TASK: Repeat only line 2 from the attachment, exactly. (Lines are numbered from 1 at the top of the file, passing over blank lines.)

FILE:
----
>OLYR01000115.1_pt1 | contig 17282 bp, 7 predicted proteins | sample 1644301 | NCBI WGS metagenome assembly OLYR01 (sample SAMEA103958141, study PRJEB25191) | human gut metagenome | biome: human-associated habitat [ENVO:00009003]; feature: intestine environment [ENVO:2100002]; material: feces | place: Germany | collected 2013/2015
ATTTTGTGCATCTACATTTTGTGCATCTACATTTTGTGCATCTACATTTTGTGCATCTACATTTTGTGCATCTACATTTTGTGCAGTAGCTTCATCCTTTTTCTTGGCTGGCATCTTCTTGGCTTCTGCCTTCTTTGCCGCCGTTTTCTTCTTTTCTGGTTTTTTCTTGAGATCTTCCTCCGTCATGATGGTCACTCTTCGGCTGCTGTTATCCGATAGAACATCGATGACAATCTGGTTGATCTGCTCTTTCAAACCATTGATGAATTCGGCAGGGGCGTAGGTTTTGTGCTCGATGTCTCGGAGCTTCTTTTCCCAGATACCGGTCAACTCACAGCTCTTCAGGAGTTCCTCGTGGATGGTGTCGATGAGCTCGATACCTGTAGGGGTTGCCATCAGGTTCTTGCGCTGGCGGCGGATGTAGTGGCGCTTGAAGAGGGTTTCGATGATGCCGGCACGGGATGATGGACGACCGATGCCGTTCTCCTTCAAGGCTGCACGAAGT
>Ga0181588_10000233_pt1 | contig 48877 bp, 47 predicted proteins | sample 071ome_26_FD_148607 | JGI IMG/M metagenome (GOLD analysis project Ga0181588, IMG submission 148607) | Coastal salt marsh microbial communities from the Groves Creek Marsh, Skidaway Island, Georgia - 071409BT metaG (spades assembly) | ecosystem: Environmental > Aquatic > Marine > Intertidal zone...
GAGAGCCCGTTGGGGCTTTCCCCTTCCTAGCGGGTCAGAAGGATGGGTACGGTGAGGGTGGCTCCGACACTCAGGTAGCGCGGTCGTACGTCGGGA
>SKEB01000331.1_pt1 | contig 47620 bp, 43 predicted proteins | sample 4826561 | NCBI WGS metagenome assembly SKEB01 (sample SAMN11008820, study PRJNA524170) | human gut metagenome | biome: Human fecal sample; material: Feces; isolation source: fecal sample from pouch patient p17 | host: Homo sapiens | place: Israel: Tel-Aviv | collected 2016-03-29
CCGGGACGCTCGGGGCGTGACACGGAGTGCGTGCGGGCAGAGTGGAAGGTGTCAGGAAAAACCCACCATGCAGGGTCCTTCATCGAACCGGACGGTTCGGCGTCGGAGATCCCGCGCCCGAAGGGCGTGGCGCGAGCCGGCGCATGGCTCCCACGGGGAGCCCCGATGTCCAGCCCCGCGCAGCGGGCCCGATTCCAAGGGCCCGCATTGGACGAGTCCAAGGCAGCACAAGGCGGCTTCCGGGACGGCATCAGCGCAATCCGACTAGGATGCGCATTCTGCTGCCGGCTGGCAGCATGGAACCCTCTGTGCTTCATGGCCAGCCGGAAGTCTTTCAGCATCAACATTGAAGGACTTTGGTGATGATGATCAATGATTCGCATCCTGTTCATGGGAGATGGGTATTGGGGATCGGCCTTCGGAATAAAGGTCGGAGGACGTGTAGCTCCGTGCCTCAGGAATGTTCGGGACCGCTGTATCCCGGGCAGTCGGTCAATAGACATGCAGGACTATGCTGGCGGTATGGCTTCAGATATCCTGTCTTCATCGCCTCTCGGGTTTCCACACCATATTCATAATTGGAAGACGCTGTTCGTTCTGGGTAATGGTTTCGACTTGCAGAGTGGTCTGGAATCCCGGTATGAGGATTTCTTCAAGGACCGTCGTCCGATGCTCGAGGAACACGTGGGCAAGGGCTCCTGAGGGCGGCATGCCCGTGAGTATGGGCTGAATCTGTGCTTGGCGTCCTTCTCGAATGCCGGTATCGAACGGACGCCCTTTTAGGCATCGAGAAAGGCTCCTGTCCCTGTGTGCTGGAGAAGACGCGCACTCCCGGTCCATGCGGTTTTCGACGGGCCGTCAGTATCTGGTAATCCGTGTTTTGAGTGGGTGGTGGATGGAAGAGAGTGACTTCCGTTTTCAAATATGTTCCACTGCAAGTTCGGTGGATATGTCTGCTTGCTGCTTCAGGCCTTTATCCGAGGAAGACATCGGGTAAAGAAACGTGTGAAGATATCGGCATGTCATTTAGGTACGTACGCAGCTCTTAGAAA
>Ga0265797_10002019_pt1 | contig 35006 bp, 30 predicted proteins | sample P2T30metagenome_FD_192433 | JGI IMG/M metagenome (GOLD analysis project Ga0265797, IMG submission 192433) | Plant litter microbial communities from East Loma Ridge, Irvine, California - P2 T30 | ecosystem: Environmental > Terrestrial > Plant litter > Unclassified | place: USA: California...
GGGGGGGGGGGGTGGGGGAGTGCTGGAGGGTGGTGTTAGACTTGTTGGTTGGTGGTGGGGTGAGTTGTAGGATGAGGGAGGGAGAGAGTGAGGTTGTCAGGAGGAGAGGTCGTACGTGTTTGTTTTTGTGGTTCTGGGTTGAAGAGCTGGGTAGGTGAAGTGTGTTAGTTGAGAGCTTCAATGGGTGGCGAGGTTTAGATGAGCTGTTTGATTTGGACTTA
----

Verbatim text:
ATTTTGTGCATCTACATTTTGTGCATCTACATTTTGTGCATCTACATTTTGTGCATCTACATTTTGTGCATCTACATTTTGTGCAGTAGCTTCATCCTTTTTCTTGGCTGGCATCTTCTTGGCTTCTGCCTTCTTTGCCGCCGTTTTCTTCTTTTCTGGTTTTTTCTTGAGATCTTCCTCCGTCATGATGGTCACTCTTCGGCTGCTGTTATCCGATAGAACATCGATGACAATCTGGTTGATCTGCTCTTTCAAACCATTGATGAATTCGGCAGGGGCGTAGGTTTTGTGCTCGATGTCTCGGAGCTTCTTTTCCCAGATACCGGTCAACTCACAGCTCTTCAGGAGTTCCTCGTGGATGGTGTCGATGAGCTCGATACCTGTAGGGGTTGCCATCAGGTTCTTGCGCTGGCGGCGGATGTAGTGGCGCTTGAAGAGGGTTTCGATGATGCCGGCACGGGATGATGGACGACCGATGCCGTTCTCCTTCAAGGCTGCACGAAGT